...one of the most highly
regarded and expertly designed C++ library projects in the
world.
— Herb Sutter and Andrei
Alexandrescu, C++
Coding Standards
#include <boost/math/special_functions/ellint_d.hpp>
namespace boost { namespace math { template <class T1, class T2> calculatedresulttype ellint_d(T1 k, T2 phi); template <class T1, class T2, class Policy> calculatedresulttype ellint_d(T1 k, T2 phi, const Policy&); template <class T1> calculatedresulttype ellint_d(T1 k); template <class T1, class Policy> calculatedresulttype ellint_d(T1 k, const Policy&); }} // namespaces
These two functions evaluate the incomplete elliptic integral D(φ, k) and its complete counterpart D(k) = D(π/2, k).
The return type of these functions is computed using the __arg_pomotion_rules when the arguments are of different types: when they are the same type then the result is the same type as the arguments.
template <class T1, class T2> calculatedresulttype ellint_d(T1 k, T2 phi); template <class T1, class T2, class Policy> calculatedresulttype ellint_3(T1 k, T2 phi, const Policy&);
Returns the incomplete elliptic integral:
Requires 1 <= k <= 1, otherwise returns the result of domain_error (outside this range the result would be complex).
The final Policy argument is optional and can be used to control the behaviour of the function: how it handles errors, what level of precision to use etc. Refer to the policy documentation for more details.
template <class T1> calculatedresulttype ellint_d(T1 k); template <class T1, class Policy> calculatedresulttype ellint_d(T1 k, const Policy&);
Returns the complete elliptic integral D(k) = D(π/2, k)
Requires 1 <= k <= 1 otherwise returns the result of domain_error (outside this range the result would be complex).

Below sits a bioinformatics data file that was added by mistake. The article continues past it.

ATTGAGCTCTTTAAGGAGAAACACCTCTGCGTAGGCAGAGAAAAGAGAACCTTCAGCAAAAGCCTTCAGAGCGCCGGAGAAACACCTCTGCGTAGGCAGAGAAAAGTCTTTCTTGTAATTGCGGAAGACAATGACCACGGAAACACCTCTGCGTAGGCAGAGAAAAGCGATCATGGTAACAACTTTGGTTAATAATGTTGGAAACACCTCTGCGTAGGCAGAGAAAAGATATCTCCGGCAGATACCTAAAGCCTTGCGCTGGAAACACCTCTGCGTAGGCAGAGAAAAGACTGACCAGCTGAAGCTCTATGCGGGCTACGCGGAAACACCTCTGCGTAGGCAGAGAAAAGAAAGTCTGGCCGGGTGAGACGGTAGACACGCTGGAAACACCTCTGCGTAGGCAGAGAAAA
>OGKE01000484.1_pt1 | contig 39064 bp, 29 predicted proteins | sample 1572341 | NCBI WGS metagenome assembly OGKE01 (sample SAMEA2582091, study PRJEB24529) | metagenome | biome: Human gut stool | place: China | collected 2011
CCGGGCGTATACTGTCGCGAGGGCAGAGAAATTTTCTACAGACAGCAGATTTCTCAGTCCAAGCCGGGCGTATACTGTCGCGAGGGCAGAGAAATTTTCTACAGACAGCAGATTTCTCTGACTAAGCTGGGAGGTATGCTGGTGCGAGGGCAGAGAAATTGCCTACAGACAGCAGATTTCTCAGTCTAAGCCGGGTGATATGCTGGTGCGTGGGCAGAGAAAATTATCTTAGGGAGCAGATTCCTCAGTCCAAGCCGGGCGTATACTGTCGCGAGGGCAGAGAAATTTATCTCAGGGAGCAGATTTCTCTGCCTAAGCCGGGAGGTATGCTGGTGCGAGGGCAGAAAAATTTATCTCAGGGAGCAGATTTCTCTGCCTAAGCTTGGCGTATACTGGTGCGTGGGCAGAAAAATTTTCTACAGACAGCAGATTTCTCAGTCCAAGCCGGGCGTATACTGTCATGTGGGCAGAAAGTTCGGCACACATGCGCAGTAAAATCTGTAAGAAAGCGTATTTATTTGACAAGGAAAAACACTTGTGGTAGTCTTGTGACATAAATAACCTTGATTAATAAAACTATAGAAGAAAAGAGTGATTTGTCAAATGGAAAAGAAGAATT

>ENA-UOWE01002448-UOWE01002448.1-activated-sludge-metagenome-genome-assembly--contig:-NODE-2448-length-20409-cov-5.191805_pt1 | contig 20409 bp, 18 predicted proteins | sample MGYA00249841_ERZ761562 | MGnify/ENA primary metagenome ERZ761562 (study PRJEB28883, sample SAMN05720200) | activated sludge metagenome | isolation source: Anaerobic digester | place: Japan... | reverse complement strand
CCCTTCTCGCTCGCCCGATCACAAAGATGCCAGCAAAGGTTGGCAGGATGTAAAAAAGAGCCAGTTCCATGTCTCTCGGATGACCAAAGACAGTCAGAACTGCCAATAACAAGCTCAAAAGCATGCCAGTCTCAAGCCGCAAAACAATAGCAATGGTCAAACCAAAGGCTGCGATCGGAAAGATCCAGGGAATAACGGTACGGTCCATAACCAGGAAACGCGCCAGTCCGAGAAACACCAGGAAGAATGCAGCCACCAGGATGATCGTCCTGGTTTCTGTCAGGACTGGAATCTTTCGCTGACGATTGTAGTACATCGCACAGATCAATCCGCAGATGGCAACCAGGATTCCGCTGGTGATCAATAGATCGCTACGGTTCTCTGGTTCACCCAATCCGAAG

The final Policy argument is optional and can be used to control the behaviour of the function: how it handles errors, what level of precision to use etc. Refer to the policy documentation for more details.
These functions are trivially computed in terms of other elliptic integrals and generally have very low error rates (a few epsilon) unless parameter φ is very large, in which case the usual trigonometric function argumentreduction issues apply.
Table 6.66. Error rates for ellint_d (complete)
Microsoft Visual C++ version 12.0 
GNU C++ version 5.1.0 
GNU C++ version 5.1.0 
Sun compiler version 0x5130 


Elliptic Integral E: Mathworld Data 
Max = 0.637ε (Mean = 0.368ε) 
Max = 0.637ε (Mean = 0.368ε) 
Max = 1.27ε (Mean = 0.735ε) 
Max = 1.27ε (Mean = 0.735ε) 
Elliptic Integral D: Random Data 
Max = 1.27ε (Mean = 0.355ε) 
Max = 0ε (Mean = 0ε) 
Max = 1.27ε (Mean = 0.334ε) 
Max = 1.27ε (Mean = 0.334ε) 
Table 6.67. Error rates for ellint_d
Microsoft Visual C++ version 12.0 
GNU C++ version 5.1.0 
GNU C++ version 5.1.0 
Sun compiler version 0x5130 


Elliptic Integral E: Mathworld Data 
Max = 0.862ε (Mean = 0.457ε) 
Max = 0ε (Mean = 0ε) 
Max = 1.3ε (Mean = 0.813ε) 
Max = 1.3ε (Mean = 0.813ε) 
Elliptic Integral D: Random Data 
Max = 2.87ε (Mean = 0.805ε) 
Max = 0ε (Mean = 0ε) 
Max = 2.51ε (Mean = 0.883ε) 
Max = 2.51ε (Mean = 0.883ε) 
The tests use a mixture of spot test values calculated using values calculated at wolframalpha.com, and random test data generated using MPFR at 1000bit precision and a deliberately naive implementation in terms of the Legendre integrals.
The implementation for D(φ, k) first performs argument reduction using the relations:
D(φ, k) = D(φ, k)
and
D(nπ+φ, k) = 2nD(k) + D(φ, k)
to move φ to the range [0, π/2].
The functions are then implemented in terms of Carlson's integral R_{D} using the relation: